A Registry of Survival
Paperback, 40 pages
Ann Tweedy’s A Registry of Survival is a deeply moving portrait of her fraught relationship with her mother. Tweedy’s story-poems explore the minutiae of her mother’s struggles with mental health, and Tweedy’s own attempts to find some safe balance in her relationship with her mother. In this short, but richly woven collection, Tweedy gives voice to the bitter struggles many fight quietly every day, offering a bit of solace to society's stigma of mental illness.
It’s like the words of A Registry of Survival were extracted from the heart, like clean sharp needles pulling out, but true and hard and needing to be said. The child, Ann Tweedy, might have survived her mother’s mental illness and homelessness, but the adult daughter has to live with the legacy ever after. This book is about the living with what comes after.
—Rebecca Brown, author
The Gifts of the Body and Not
Heaven, Somewhere Else
Ann Tweedy's poems wish for home, but witness trauma: a mother struggling with untreated mental illness, a daughter buffeted by neglect and abuse. In lyrical prose, Tweedy narrates a story fractured by innovative forms that document a chaotic childhood. This is powerful, fierce work by a brave and eloquent writer.
—Carol Guess, author
Girl Zoo and Tinderbox Lawn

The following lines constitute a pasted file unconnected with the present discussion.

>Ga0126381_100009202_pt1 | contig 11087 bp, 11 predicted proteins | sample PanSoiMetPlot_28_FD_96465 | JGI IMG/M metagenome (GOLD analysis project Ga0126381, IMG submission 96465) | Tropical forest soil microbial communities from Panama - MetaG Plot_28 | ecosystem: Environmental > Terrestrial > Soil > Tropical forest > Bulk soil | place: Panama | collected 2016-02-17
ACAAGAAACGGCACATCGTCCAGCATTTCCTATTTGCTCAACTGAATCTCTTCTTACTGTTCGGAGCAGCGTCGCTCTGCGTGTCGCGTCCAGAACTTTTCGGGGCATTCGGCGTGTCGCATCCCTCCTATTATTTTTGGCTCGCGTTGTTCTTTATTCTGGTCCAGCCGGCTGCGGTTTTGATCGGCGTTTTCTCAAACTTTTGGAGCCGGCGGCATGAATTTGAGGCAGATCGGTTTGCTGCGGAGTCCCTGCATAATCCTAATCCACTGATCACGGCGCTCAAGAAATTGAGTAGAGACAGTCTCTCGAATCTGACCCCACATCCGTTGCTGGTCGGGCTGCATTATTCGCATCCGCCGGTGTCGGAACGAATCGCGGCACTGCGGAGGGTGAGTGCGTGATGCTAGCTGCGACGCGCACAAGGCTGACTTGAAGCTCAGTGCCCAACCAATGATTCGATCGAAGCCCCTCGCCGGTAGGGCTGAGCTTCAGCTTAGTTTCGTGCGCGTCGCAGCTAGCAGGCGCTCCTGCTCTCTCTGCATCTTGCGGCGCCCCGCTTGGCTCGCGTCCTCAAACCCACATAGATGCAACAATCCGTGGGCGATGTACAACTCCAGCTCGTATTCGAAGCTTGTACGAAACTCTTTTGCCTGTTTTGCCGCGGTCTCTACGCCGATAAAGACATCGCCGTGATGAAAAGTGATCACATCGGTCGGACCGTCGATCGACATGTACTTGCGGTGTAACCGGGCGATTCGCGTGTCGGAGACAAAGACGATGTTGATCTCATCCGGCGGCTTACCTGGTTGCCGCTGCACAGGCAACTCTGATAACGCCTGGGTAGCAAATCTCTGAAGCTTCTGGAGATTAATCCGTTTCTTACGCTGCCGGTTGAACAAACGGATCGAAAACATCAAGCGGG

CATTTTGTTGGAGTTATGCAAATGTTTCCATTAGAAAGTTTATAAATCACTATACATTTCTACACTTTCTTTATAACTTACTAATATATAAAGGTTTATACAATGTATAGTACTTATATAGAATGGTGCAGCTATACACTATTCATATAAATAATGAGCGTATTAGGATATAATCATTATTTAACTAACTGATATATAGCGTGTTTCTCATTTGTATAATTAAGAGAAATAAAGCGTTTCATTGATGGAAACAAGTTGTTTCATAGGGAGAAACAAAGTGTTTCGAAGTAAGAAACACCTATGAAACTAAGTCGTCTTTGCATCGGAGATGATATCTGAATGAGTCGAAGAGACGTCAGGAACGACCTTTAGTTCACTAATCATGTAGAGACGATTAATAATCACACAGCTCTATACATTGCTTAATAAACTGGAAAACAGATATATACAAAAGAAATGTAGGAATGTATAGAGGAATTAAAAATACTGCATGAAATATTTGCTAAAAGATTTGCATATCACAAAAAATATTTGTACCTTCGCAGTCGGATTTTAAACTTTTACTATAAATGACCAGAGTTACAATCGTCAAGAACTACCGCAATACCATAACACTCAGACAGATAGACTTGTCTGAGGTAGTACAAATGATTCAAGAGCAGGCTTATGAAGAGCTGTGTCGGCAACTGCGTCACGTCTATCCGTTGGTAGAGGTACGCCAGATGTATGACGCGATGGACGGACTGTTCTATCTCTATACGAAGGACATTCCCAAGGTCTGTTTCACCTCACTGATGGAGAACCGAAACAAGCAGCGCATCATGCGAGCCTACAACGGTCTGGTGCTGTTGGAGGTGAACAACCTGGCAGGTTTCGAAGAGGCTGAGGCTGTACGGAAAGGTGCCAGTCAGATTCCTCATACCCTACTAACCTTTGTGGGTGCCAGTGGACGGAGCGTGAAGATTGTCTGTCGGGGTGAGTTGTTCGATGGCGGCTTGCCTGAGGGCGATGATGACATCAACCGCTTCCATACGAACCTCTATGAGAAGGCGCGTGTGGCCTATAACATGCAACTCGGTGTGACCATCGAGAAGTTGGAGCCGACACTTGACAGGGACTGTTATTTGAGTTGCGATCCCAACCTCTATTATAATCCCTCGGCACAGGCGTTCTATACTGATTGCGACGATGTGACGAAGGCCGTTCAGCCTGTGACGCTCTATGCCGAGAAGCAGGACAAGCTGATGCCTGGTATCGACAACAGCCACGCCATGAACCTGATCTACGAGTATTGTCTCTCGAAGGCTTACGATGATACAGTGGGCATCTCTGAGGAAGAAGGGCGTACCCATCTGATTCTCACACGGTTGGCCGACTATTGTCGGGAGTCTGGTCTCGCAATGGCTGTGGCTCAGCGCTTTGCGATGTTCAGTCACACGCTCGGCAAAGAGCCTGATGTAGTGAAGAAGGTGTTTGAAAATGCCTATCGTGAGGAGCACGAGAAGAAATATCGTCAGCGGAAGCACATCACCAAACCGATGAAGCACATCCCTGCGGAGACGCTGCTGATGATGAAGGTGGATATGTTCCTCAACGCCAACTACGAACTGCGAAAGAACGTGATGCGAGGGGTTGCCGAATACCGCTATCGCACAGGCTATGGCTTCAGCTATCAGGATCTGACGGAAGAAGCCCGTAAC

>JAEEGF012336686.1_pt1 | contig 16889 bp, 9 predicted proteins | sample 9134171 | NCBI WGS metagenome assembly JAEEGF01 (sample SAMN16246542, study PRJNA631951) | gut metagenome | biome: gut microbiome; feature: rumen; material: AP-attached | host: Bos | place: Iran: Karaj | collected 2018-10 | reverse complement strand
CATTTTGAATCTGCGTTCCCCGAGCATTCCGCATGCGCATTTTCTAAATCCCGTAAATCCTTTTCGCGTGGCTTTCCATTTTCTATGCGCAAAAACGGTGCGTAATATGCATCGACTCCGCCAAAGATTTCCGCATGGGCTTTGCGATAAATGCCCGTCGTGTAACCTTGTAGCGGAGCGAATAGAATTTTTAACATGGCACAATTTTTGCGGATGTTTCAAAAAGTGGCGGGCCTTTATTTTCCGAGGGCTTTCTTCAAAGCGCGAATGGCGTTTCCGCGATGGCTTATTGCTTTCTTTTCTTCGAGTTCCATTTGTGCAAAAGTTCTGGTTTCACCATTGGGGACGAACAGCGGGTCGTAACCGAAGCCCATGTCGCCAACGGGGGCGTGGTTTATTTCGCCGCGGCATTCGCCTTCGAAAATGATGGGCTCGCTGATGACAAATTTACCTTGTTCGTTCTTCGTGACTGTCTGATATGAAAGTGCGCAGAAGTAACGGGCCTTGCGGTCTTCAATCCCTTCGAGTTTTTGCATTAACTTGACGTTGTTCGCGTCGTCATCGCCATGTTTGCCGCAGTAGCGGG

Families are complicated things. They can be full of care and at the same time defined by abandonment and neglect. Ann Tweedy knows this well and uses the intimacy of the poem to tell the story of a mother, one who is on and off again homeless, and a daughter who is trying to stay true to the joys and the pains that come from this mother. These poems are quiet and yet dramatic, respectful and attentive to the terrible choices that face those who are abandoned by the state and society.
—Julianna Spahr, author
That Winter the Wolf Came
An elegant mix of poems, shopping lists, diagnostic ephemera, and more, Ann Tweedy’s A Registry of Survival compassionately explores the pain and wonder of being a daughter, a mother, any body trying to hold itself together in a precarious world. Tweedy candidly confronts the myriad ways our society systematically fails individuals with mental health conditions and their families. Eschewing the familiar survivor’s tale of perseverance and triumphance, Tweedy lingers in liminality, ultimately offering us a more generous and generative picture of survival: ongoingness.
—Elizabeth Hall, author
I have Devoted My Life to the Clitoris